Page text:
Sadly this entire show has been lost from the BBC archives, so we’ll never see this moment as the audience first saw it.  But the audio survived, and from this we have two recent constructions, a narrated audio drama using the original soundtrack, and an animation.   This gives us very good representations of this first regeneration scene, and as far as I’m concened, it does work spectacularly well.  The Doctor’s disorietntation and the baffled and frightened reactions of his companions Ben and Polly, and some hostility (from Ben), are all understandable and dramatically satisfying reactions.
And that’s not all that works well.  This is tense, satisfying and scary story that continues many of the hallmarks and repeating motifs of a great Doctor Who adventure.  Stumbling and dazed from the abrupt transformation of the Doctor, the Doctor, Ben and Polly arrive on fog shrouded, swamp infested world and are hailed by an Earth official who is promptly shot.  The Doctor is then knocked unconscious, and a button pressed into his hand, to the purpose of framing someone else for the murder.  Our heroes are then taken to a human settlement on this alien world of Vulcan.  This is a colony under tremendous internal pressure from politicking and factionalism.  There is a rebellion against the Colony’s Governor that is on the verge of turning violent.  In the meantime, scientists have discovered an alien ship crashed on the planet and have taken it into the colony (never a good move!), and the chief Scientist, Lesterson (Robert James)), has discovered in the ship deactivated Daleks and is attempting revive one, ignorant of course as to the nature of this creature.  Posing as an Earth Examiner (the identity of the murdered man), the Doctor is horrified to learn of Lesterson’s experiments and even more horrified when a Dalek activates, screeching out in an iconic moment, “We…are…your..servants!”  Lesterson and others  become convinced they can get the Daleks to serve them.  (Literally) disarmed, the Daleks play along with this.  Dalek weapons are also discovered, and the scheming Bragen (Bernard Archard), conspiring with the rebels to seize power, decides to try and use the Daleks to seize power.  Meanwhile, the Daleks pursue their own agenda of extermination and conquest.  It’s all going to end in tears.
This story and prodcution has many of the hallmarks of a great Doctor Who story.  Let’s look at these:
1) Doctor and companions on top form: the chemistry and intreaction between them is a joy, given the trauma of the regeneration.  Troughton quickly brings into play the Second Doctor’s playfulness, mischief, and ‘clownish,’ antics whilst retaining the gravitas and seriousness of the first.  Ben (Michael Craze) and Polly (Anneke Wills) are companion gold, stumbling into traps, voicing confuison, being kidnapped.  Listen to one show with them and you feel they have been around forever.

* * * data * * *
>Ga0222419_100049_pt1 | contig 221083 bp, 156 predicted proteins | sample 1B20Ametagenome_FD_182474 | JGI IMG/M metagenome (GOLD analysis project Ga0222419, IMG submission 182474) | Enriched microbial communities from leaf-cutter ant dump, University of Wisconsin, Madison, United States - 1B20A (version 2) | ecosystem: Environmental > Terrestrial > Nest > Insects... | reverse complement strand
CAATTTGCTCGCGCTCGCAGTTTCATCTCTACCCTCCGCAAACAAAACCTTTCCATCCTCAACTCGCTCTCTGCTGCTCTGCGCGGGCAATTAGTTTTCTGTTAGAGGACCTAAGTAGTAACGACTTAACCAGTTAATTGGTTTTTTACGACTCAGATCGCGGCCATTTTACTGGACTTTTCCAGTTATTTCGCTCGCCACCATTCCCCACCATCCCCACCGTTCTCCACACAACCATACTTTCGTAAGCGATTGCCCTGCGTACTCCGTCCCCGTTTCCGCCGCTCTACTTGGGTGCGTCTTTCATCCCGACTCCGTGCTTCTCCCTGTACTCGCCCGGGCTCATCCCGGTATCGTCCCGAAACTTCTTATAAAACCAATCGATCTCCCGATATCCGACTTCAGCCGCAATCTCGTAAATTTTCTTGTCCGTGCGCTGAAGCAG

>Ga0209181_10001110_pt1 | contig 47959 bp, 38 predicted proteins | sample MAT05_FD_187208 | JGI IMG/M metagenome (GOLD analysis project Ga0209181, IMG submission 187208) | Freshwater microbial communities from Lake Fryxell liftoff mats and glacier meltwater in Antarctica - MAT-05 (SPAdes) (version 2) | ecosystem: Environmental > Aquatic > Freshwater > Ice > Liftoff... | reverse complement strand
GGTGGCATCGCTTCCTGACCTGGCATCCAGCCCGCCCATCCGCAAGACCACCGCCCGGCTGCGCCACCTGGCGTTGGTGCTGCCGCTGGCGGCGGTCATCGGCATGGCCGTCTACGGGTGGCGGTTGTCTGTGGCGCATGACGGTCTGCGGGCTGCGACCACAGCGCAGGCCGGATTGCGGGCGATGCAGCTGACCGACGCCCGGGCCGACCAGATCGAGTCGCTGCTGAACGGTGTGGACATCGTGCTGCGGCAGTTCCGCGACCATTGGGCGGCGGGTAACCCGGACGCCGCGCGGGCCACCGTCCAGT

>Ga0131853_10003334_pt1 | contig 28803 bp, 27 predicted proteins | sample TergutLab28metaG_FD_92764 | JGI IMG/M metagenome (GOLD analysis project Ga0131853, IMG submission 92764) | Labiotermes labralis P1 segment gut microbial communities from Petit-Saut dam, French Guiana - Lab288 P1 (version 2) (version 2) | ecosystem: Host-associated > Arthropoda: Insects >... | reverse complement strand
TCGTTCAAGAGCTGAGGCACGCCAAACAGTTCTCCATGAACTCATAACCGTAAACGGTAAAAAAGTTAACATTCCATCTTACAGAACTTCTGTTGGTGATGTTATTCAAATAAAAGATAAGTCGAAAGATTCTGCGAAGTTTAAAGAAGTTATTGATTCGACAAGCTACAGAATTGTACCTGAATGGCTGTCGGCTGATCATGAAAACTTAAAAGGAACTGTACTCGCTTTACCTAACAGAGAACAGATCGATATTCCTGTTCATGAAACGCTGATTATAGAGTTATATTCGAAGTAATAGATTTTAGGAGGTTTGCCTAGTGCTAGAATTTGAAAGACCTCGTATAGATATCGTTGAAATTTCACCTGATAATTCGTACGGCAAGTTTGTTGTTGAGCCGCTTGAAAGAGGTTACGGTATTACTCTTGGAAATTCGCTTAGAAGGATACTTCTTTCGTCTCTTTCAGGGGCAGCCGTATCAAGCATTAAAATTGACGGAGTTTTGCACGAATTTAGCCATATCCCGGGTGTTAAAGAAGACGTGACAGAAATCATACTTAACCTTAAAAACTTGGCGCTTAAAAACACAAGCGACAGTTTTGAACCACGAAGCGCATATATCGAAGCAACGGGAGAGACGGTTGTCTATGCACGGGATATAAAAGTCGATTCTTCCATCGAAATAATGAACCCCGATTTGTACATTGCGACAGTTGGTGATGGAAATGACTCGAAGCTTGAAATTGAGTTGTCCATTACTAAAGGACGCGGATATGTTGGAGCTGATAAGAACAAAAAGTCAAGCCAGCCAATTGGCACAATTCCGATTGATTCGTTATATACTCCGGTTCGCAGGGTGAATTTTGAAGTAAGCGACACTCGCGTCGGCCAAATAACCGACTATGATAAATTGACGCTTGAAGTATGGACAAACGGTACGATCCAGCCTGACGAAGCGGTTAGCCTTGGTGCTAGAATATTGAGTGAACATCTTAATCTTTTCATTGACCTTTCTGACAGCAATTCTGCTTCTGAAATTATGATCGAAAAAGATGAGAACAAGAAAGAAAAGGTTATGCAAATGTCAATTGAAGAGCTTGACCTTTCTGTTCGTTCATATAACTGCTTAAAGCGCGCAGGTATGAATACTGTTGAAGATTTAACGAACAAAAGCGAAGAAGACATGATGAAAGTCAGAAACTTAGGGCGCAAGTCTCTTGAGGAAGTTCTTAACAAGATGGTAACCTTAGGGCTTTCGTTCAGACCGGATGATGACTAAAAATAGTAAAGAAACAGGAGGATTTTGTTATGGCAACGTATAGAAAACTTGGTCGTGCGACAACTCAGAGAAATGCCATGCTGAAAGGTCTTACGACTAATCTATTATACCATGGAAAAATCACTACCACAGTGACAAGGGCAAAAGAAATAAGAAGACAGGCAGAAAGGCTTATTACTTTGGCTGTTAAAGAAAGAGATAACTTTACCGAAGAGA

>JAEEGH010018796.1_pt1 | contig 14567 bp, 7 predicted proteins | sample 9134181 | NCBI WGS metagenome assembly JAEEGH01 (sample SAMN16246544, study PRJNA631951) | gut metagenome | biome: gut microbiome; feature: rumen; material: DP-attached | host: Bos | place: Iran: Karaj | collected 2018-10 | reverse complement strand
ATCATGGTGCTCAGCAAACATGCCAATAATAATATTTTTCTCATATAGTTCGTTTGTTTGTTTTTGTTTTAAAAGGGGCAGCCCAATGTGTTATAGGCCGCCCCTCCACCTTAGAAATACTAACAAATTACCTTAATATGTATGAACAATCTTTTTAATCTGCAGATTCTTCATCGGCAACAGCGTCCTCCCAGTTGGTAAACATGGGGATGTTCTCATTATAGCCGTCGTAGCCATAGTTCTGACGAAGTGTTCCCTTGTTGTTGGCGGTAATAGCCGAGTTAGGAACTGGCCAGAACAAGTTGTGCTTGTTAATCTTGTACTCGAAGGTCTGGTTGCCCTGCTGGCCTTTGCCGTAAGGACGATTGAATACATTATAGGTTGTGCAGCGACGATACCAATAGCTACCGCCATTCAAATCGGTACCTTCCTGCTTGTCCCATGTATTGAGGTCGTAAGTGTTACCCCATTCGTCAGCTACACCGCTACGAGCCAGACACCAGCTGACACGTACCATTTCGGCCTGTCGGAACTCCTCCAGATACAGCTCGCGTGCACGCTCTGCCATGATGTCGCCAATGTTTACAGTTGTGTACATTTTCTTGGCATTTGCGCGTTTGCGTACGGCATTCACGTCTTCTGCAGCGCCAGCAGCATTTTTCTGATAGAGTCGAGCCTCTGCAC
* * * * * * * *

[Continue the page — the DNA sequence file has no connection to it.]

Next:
2) The Daleks: deadly as ever, their menace is given  a new edge by the way they ‘play’ the humans in this story, scheming and fooling them into helping them create an army! It’s such a transparently diabolical plan, and yet we accept it. We get to see, clawed, slithering Dalek mutants too, and there’s  memorable scene where we see a Dalek production line, with a mutant being placed into the case of it’s new machine.
3) The cliffhangers: they are great, from the first story’s mutant scuttling for freedom, to the “we are your servants” cry of an activated Dalek, to the monstrous production line, to the twitiching eyestalk of the final moment.
4) A human colony under pressure:  here in all its dysfunctional glory,  with it’s stratas of ruling governors, scientists, guards and citizens.  The human and Dalek schemeing coming together makes for an interesting dramatic tension.
5) Action packed, uncompromising pay off: Play with Daleks, you’re going to get exterminated.
A stand out performance must go to Robert James as Lesterson the Chief Scientist. In many ways a stereotype, he’s a compelling character in how he develops,  through his organal scientific hubris, to his dawning horror at what he’s done, to going slightly mad.
What, then, do the audio and animation bring to the story, and how well do they tell it?
 power audio
1) The audio
Released by the BBC as part of its BBC Radio Collection series in 2005, this has the original audio of the series with linking narration by the actress who played Polly, Anneke Wills.  She does a fantastic job, and the story flows with perfect clarity.  It’s immersive, tense, compelling listening.  It’s great to listen to this first before the animation, as you can then compare how you imagined the scenes with what is represented there. The audio can be found on Audible.
power dvd
2) The animation
Released by BBC DVD in 2016 this links the audio drama with a crisp black and white animation, retro and basic in style but appropriate given the similarly basic (as by today’s standards) original visuals.  It’s the closest you’ll get to seeing the original.  It’s got an impressive range of extras, with interviews from some of the original cast and production team, original stills, and the entire audio drama with the linking narration provided by the audio release above.